29.Swerdlow, DL et al. (1992) Waterborne transmission of epidemic cholera in Trujillo, Peru: lessons for a continent at risk. The Lancet 340, 2432.
30.Ries, AA et al. (1992) Cholera in Piura, Peru: a modern urban epidemic. Journal of Infectious Diseases 166, 14291433.
31.Prendergast, AJ and Humphrey, JH (2014) The stunting syndrome in developing countries. Paediatrics and International Child Health 34, 250265.
32.Crane, RJ, Jones, KDJ and Berkley, JA (2015) Environmental enteric dysfunction: an overview. Food and Nutrition Bulletin 36, 76S87S.
33.Prendergast, AJ et al. (2014) Stunting is characterized by chronic inflammation in Zimbabwean infants. PLoS ONE 9, e86928. doi: 10.1371/journal.pone.0086928.
34.Guerrant, RL et al. (2014) The impoverished gut – a triple burden of diarrhoea, stunting, and chronic disease. Nature Reviews. Gastroenterology & Hepatology 10, 220229.
35.Kosek, M et al. (2014) Assessment of environmental enteropathy in the MAL-ED cohort study: theoretical and analytic framework. Clinical Infectious Diseases 59, S239S247.
36.Pickering, AJ et al. (2015) Effect of a community-led sanitation intervention on child diarrhoea and child growth in rural Mali: a cluster-randomised controlled trial. The Lancet Global Health 3, e701e711.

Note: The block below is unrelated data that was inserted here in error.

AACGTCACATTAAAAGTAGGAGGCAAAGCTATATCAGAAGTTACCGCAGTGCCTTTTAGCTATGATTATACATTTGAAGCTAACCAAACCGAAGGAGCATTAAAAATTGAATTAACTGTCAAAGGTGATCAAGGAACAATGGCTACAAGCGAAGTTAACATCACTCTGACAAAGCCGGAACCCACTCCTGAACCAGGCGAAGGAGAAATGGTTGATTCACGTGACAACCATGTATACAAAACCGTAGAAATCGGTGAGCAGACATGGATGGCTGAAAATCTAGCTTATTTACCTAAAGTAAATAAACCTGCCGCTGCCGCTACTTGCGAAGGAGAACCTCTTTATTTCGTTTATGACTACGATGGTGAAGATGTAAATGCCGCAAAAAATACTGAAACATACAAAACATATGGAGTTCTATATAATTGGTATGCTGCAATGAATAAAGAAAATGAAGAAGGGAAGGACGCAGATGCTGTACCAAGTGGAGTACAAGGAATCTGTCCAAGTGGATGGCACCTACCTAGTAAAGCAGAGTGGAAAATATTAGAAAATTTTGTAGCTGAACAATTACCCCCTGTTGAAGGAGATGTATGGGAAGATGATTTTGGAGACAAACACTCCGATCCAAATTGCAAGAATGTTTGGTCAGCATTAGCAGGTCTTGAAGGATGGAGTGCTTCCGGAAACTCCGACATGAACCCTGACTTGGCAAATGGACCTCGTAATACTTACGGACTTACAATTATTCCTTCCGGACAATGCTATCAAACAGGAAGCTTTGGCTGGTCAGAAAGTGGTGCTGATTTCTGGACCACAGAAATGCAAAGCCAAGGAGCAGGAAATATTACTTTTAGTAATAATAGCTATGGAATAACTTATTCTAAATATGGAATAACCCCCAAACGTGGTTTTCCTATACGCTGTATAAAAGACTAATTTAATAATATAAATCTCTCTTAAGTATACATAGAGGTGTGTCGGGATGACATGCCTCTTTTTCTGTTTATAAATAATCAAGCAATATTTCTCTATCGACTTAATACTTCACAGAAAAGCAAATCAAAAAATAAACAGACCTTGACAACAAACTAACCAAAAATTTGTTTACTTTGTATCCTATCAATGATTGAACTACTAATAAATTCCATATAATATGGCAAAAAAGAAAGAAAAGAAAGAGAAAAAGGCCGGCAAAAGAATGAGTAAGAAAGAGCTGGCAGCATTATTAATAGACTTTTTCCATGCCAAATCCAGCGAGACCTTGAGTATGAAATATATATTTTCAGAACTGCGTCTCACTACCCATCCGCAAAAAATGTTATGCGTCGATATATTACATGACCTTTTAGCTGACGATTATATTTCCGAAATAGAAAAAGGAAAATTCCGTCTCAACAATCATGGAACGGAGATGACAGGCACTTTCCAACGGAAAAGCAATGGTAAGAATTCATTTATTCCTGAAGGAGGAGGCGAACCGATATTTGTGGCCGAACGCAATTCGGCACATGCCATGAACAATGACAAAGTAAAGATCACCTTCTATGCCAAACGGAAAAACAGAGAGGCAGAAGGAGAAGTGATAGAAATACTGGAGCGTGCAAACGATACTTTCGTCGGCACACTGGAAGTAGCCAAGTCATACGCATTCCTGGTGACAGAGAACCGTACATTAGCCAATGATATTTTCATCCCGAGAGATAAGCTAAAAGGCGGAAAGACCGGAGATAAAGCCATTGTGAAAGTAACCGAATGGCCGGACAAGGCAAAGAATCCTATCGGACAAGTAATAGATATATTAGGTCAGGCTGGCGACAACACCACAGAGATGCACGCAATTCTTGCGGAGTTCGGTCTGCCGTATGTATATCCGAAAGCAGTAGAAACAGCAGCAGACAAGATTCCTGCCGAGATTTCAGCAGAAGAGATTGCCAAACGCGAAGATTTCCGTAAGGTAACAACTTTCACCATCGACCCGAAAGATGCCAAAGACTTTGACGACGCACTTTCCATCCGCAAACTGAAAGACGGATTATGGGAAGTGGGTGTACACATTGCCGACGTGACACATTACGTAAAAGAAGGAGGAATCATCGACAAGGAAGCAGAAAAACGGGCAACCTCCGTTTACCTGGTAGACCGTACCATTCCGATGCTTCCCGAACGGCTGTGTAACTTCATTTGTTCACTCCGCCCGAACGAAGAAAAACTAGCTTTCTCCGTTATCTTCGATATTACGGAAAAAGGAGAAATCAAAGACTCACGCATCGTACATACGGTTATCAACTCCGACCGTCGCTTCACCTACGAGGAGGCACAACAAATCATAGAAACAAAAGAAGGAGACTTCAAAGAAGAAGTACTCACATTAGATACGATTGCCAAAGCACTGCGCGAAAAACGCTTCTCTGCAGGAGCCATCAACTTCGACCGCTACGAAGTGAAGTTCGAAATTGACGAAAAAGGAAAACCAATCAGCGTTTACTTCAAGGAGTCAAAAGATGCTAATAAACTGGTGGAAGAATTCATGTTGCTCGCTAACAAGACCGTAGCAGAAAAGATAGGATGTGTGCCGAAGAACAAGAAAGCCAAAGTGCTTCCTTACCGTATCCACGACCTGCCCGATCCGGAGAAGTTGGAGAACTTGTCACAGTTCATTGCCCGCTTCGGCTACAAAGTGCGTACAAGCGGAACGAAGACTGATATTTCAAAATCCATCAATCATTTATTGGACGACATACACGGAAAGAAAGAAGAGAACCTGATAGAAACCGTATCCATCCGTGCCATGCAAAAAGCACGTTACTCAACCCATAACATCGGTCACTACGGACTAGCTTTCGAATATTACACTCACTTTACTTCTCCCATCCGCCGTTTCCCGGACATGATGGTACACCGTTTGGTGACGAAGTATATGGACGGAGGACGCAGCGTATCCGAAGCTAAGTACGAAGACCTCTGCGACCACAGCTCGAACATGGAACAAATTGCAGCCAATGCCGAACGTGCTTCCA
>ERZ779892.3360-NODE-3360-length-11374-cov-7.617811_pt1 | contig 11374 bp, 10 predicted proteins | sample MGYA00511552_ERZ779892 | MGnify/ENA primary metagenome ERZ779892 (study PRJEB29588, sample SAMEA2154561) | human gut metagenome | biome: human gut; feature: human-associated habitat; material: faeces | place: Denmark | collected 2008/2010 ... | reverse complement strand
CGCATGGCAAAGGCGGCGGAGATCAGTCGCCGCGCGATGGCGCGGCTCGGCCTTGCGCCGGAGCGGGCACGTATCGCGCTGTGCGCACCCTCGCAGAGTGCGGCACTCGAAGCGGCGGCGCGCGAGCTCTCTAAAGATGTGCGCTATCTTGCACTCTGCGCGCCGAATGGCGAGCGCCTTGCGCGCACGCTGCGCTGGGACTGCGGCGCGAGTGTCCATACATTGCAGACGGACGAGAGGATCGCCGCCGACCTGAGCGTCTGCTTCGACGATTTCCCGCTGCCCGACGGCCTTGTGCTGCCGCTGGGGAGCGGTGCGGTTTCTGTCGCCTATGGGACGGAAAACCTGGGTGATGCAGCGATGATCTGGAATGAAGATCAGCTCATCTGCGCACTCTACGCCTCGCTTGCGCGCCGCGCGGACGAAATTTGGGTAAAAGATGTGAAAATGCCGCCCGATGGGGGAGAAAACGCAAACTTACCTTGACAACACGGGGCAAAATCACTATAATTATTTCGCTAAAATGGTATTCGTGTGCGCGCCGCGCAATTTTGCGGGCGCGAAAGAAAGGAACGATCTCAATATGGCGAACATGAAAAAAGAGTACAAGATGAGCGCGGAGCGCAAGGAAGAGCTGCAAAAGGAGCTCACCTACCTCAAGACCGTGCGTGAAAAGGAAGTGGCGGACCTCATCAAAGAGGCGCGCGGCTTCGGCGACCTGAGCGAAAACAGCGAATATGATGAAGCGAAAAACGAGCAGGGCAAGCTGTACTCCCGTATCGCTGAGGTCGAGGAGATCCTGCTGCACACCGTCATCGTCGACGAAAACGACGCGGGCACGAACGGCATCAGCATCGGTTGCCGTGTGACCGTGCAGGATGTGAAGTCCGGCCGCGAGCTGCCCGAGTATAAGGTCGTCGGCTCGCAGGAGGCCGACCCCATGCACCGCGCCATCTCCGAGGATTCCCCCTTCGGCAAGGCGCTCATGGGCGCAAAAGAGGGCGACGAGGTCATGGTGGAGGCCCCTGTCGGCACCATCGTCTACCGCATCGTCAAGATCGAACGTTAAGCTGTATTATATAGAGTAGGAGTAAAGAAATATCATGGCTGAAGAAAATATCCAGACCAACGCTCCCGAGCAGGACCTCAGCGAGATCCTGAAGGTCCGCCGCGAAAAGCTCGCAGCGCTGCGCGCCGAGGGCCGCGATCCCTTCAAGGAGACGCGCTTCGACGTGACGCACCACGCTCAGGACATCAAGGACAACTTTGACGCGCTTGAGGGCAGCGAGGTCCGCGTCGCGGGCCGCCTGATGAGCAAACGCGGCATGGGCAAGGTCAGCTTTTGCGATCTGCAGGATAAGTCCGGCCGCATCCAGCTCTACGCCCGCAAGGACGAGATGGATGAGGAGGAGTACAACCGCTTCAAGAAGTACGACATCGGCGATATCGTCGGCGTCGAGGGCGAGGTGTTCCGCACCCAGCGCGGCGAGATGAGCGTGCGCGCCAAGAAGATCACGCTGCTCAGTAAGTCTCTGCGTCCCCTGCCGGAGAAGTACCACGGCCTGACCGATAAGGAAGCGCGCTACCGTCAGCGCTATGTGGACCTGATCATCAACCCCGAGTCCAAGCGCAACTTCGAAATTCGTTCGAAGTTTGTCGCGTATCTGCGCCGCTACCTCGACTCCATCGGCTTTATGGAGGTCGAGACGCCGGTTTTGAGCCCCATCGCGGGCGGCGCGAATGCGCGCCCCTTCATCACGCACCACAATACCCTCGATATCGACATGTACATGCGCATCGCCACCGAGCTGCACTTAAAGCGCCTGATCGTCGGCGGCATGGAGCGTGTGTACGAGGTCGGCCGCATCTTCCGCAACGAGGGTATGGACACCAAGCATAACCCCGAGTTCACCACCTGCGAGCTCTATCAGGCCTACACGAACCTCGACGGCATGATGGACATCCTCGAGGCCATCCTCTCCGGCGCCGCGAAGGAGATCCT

37.MAL-ED Network Investigators (2017) Childhood stunting in relation to the pre- and postnatal environment during the first 2 years of life: the MAL-ED longitudinal birth cohort study. PLoS Medicine 14, 121.
38.Liu, J et al. (2013) A laboratory-developed TaqMan Array Card for simultaneous detection of 19 enteropathogens. Journal of Clinical Microbiology 51, 472480.
39.Mengelle, C et al. (2013) Simultaneous detection of gastrointestinal pathogens with a multiplex Luminex-based molecular assay in stool samples from diarrhoeic patients. Clinical Microbiology and Infection 19, e458e465. doi: 10.1111/1469-0691.12255.
40.WHO and UNICEF. Progress on Sanitation and Drinking Water: 2015 Update and MDG Assessment [Internet]. 2015. Available from: http://www.wssinfo.org/.

Keywords

Type Description Title
WORD
Supplementary materials

Berendes et al. supplementary material
Tables S1-S5

 Word (37 KB)
37 KB

Metrics

Altmetric attention score

Full text views

Total number of HTML views: 0
Total number of PDF views: 0 *
Loading metrics...

Abstract views

Total abstract views: 0 *
Loading metrics...

* Views captured on Cambridge Core between <date>. This data will be updated every 24 hours.

Usage data cannot currently be displayed